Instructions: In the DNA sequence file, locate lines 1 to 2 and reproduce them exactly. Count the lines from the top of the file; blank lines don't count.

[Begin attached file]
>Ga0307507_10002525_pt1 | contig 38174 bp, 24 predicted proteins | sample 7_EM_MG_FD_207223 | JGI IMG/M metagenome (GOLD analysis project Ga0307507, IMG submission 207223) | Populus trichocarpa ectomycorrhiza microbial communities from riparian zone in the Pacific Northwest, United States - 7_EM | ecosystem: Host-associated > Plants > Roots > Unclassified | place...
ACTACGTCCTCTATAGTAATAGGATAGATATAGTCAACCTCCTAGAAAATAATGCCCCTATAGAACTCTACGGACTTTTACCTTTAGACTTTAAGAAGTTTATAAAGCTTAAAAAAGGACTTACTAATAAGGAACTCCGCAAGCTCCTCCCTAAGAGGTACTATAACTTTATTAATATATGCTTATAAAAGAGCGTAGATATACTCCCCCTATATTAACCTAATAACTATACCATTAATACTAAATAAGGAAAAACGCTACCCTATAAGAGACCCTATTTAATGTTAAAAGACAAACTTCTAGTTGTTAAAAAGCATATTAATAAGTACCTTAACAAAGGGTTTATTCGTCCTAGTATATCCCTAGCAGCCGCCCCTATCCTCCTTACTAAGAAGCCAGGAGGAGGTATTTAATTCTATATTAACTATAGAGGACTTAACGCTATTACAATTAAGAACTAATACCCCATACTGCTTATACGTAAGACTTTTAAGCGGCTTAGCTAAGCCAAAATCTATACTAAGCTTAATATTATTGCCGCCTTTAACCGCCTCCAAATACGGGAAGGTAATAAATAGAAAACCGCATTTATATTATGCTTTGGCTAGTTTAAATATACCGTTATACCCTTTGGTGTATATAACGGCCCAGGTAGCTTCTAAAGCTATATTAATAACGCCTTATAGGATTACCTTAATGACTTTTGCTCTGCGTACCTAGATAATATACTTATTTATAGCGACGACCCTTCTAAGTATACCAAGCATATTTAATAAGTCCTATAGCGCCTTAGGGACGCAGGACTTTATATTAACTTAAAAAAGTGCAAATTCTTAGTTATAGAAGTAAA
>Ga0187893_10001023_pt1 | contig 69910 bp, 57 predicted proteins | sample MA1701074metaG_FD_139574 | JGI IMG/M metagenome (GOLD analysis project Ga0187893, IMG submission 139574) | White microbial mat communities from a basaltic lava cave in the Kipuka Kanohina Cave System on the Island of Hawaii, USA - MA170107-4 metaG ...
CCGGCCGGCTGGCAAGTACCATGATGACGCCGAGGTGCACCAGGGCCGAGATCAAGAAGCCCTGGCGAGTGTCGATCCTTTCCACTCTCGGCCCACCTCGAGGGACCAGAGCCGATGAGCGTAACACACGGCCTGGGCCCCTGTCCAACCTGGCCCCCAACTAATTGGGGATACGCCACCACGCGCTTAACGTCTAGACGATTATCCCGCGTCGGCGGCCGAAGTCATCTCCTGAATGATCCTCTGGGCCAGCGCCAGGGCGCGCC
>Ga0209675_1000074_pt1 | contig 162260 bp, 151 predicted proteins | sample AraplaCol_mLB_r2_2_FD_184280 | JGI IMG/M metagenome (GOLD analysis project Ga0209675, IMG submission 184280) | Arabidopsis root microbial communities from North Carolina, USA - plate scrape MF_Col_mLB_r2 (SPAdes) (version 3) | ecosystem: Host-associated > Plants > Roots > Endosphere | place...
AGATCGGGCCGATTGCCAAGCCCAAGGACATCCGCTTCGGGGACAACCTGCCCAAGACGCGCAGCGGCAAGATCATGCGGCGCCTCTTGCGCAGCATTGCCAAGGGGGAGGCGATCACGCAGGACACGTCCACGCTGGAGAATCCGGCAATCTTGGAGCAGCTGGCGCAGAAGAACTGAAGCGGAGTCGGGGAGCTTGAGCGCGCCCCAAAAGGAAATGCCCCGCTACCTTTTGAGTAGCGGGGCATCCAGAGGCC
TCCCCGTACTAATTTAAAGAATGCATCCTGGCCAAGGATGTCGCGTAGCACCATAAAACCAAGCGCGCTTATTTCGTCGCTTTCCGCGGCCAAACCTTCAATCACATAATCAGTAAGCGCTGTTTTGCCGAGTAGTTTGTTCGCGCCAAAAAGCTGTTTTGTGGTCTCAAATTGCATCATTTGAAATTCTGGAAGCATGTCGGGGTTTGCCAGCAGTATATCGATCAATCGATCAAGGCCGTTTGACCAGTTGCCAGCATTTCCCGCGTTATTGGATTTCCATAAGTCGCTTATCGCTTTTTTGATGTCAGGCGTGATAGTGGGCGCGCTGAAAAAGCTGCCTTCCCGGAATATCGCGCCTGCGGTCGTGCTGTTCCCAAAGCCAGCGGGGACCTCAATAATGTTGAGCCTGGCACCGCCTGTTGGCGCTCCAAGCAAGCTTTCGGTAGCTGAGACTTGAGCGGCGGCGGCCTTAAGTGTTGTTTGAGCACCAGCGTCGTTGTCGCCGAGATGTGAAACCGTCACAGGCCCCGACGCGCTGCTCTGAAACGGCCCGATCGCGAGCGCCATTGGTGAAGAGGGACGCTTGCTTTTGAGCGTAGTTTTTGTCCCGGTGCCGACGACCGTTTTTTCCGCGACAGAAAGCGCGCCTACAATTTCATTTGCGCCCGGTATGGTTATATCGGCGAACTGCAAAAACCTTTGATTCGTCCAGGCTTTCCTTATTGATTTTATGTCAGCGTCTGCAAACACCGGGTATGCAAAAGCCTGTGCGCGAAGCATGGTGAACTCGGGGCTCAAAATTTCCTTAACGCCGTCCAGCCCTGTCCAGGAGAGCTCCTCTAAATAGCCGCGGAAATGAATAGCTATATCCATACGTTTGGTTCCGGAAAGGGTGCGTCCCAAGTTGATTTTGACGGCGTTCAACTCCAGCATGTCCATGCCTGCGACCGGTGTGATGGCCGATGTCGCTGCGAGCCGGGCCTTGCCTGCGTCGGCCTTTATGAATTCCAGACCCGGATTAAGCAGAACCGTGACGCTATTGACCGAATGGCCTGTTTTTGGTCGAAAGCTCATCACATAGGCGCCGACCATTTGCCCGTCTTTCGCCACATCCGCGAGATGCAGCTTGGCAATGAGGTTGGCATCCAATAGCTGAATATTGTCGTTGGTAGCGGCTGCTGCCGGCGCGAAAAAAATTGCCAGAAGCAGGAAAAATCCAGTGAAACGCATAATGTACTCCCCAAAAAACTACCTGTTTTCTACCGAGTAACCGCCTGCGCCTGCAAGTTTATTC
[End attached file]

>Ga0307507_10002525_pt1 | contig 38174 bp, 24 predicted proteins | sample 7_EM_MG_FD_207223 | JGI IMG/M metagenome (GOLD analysis project Ga0307507, IMG submission 207223) | Populus trichocarpa ectomycorrhiza microbial communities from riparian zone in the Pacific Northwest, United States - 7_EM | ecosystem: Host-associated > Plants > Roots > Unclassified | place...
ACTACGTCCTCTATAGTAATAGGATAGATATAGTCAACCTCCTAGAAAATAATGCCCCTATAGAACTCTACGGACTTTTACCTTTAGACTTTAAGAAGTTTATAAAGCTTAAAAAAGGACTTACTAATAAGGAACTCCGCAAGCTCCTCCCTAAGAGGTACTATAACTTTATTAATATATGCTTATAAAAGAGCGTAGATATACTCCCCCTATATTAACCTAATAACTATACCATTAATACTAAATAAGGAAAAACGCTACCCTATAAGAGACCCTATTTAATGTTAAAAGACAAACTTCTAGTTGTTAAAAAGCATATTAATAAGTACCTTAACAAAGGGTTTATTCGTCCTAGTATATCCCTAGCAGCCGCCCCTATCCTCCTTACTAAGAAGCCAGGAGGAGGTATTTAATTCTATATTAACTATAGAGGACTTAACGCTATTACAATTAAGAACTAATACCCCATACTGCTTATACGTAAGACTTTTAAGCGGCTTAGCTAAGCCAAAATCTATACTAAGCTTAATATTATTGCCGCCTTTAACCGCCTCCAAATACGGGAAGGTAATAAATAGAAAACCGCATTTATATTATGCTTTGGCTAGTTTAAATATACCGTTATACCCTTTGGTGTATATAACGGCCCAGGTAGCTTCTAAAGCTATATTAATAACGCCTTATAGGATTACCTTAATGACTTTTGCTCTGCGTACCTAGATAATATACTTATTTATAGCGACGACCCTTCTAAGTATACCAAGCATATTTAATAAGTCCTATAGCGCCTTAGGGACGCAGGACTTTATATTAACTTAAAAAAGTGCAAATTCTTAGTTATAGAAGTAAA